Detroit Red Wings v Phoenix Coyotes - Game Four

Mike Modano: “I think that was the swan song”


It’s not the most surprising news of the offseason, but it looks like Mike Modano may have reached the end of his playing days. Even though it seemed like the perfect time for Modano to hang ‘em up at the end of the 2009-10 season with the Dallas Stars, he felt like he still had a little bit left in the tank. He put his chips in the pot for one more go-around with the Detroit Red Wings instead of retiring with the Stars in a scene straight out of Hollywood. Things couldn’t have gone worse.

In an injury-plagued season with the Red Wings, Modano had 4 goals and 11 assists in only 40 games last year. In November, he suffered a gruesome injury to his wrist that cost him the next three months of the season. Even in the games where he was available to head coach Mike Babcock, he still only averaged 12:26 minutes per game. For a point of reference, the former #1 overall pick played 15 seconds less per game than Patrick Eaves. Needless to say, he wasn’t exactly Babcock’s “go to” guy.

In a radio interview on The Ticket 1310 in Dallas, Modano talked about the some of the difficulties he encountered with the Red Wings last season:

“When I came back in March, there’s the heated race for the playoffs, the lineup is almost solidified. [Wings coach Mike] Babcock is pretty hard-headed when he likes something and it works. It’s very hard to change his mind, so I knew I was going to be the odd-man out for the playoffs.”

Modano explained in the same interview playing near his hometown was something that he felt like he had to try before he retired:

“I would have really kicked myself if I didn’t take the chance to go there, play in Detroit, play with those players, and be around them daily. Kenny Holland was great, the coaches were great, the Ilitches. Playing in front of the family, being around them all winter long was great. I saw the parents twice a week. I thought if I didn’t do it, I could say I tried it, at least I could say I did it.”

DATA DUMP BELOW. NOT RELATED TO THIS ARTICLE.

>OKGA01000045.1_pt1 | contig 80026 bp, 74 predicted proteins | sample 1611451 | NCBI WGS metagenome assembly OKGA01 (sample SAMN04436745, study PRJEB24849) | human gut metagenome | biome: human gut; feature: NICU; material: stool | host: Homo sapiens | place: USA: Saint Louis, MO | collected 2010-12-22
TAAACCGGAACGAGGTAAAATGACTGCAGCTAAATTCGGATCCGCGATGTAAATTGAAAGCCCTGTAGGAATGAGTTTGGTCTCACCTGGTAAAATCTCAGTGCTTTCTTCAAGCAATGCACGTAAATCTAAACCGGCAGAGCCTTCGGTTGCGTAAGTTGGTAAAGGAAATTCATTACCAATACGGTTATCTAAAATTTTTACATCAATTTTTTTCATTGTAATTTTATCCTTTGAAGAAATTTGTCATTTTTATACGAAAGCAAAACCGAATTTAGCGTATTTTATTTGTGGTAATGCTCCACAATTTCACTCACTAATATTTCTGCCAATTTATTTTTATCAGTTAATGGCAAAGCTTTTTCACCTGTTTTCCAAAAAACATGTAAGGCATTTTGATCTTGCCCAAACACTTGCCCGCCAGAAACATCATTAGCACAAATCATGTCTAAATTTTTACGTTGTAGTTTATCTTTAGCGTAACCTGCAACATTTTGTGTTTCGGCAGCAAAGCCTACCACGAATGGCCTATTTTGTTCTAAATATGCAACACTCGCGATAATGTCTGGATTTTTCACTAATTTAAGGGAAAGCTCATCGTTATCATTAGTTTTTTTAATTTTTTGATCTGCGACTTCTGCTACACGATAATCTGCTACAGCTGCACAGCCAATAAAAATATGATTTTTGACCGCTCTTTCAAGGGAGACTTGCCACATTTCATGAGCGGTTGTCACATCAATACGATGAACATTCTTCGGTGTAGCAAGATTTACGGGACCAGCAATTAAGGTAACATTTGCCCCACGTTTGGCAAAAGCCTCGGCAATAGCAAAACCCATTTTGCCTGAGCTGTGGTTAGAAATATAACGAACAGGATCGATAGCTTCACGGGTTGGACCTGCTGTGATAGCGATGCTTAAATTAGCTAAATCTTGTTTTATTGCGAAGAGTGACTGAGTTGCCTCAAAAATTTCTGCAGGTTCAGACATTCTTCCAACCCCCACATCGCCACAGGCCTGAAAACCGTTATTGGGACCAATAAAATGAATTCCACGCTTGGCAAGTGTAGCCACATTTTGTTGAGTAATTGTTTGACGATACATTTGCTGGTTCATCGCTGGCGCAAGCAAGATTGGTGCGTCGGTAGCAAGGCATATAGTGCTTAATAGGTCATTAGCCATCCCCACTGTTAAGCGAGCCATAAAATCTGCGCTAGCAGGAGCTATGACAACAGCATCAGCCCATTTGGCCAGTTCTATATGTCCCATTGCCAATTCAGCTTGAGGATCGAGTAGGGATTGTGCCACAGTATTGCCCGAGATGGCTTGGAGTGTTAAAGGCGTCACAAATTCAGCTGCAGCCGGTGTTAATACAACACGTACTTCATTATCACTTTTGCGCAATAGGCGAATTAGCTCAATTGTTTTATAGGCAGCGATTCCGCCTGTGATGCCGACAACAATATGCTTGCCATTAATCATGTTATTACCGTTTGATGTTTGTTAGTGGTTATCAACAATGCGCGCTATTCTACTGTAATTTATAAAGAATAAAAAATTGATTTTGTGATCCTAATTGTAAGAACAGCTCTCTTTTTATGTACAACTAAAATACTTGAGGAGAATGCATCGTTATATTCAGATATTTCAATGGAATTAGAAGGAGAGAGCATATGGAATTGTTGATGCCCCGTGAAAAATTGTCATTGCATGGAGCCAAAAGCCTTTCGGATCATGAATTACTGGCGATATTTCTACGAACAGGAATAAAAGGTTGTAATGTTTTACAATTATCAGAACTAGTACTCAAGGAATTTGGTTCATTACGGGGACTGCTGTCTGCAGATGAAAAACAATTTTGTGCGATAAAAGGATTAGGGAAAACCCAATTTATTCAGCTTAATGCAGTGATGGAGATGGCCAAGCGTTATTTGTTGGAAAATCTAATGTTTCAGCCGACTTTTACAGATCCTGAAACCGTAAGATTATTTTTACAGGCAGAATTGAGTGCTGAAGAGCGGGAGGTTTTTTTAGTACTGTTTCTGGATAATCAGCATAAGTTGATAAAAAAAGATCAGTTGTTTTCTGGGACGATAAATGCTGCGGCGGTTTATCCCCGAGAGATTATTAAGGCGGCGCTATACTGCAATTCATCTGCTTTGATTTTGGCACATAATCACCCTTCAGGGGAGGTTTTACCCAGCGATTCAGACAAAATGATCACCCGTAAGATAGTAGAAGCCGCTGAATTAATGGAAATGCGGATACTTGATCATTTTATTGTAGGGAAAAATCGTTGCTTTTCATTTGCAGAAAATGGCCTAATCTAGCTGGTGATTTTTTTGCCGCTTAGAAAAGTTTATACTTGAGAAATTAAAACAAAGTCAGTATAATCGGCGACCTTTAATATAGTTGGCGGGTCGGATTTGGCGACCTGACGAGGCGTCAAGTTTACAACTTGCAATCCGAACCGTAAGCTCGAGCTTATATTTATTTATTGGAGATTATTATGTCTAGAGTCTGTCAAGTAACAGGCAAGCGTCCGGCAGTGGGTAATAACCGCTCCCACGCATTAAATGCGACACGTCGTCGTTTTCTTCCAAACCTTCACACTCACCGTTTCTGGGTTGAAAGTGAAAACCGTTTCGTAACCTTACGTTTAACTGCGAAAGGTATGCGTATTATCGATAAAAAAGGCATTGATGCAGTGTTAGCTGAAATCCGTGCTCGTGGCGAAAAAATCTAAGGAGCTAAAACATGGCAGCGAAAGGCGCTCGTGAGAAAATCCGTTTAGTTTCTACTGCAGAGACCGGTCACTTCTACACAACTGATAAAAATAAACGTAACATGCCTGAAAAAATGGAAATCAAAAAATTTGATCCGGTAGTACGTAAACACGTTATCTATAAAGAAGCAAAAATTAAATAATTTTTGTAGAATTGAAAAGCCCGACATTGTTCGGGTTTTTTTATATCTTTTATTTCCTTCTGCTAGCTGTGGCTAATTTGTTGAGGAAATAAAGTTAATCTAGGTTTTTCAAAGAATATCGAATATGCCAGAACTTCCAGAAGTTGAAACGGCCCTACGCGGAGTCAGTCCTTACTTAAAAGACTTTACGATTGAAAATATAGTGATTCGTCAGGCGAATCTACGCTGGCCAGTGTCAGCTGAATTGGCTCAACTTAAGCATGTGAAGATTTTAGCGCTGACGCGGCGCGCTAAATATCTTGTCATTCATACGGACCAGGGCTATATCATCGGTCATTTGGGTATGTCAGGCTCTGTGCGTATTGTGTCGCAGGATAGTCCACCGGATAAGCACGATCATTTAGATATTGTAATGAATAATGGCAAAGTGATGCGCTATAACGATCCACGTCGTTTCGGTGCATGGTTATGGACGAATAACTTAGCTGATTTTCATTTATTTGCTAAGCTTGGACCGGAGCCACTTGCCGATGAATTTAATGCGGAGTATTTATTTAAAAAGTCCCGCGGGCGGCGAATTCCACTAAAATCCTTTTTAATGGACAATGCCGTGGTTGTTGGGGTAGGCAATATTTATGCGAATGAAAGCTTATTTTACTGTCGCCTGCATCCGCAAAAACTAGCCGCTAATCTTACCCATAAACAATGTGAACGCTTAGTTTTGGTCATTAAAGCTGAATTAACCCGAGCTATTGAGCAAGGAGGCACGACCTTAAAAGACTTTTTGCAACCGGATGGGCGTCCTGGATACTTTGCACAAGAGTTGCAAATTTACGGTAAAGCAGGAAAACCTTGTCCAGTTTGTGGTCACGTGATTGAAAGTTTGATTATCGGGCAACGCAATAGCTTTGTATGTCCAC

I guess it’s true: you can never go home. Thomas Wolfe would be proud.

This time last season, there was a bit of a bidding war between the Detroit Red Wings and San Jose Sharks for the 20-year veteran’s services. When Detroit acquired his services, it seemed like the quintessential Red Wings move: talented veteran accepts reduced role at a cheap price in Detroit for a chance to go out on top.

Fast-forward to this season and it’s a much different situation. There aren’t any teams knocking down his door clamoring for his services. In fact, there isn’t even an aura around his possible retirement. Whether he decides to give the NHL one last shot or take leap into retirement, the NHL community should give the man the respect that his career deserves. He’s scored more goals and points than any American-born player in the history of the NHL. His 813 assists and 1,499 games played rank second on the all-time American list. Statistically speaking, he’s easily the best American-born player in the history of the NHL (note: Brett Hull was born in Belleville, Ontario).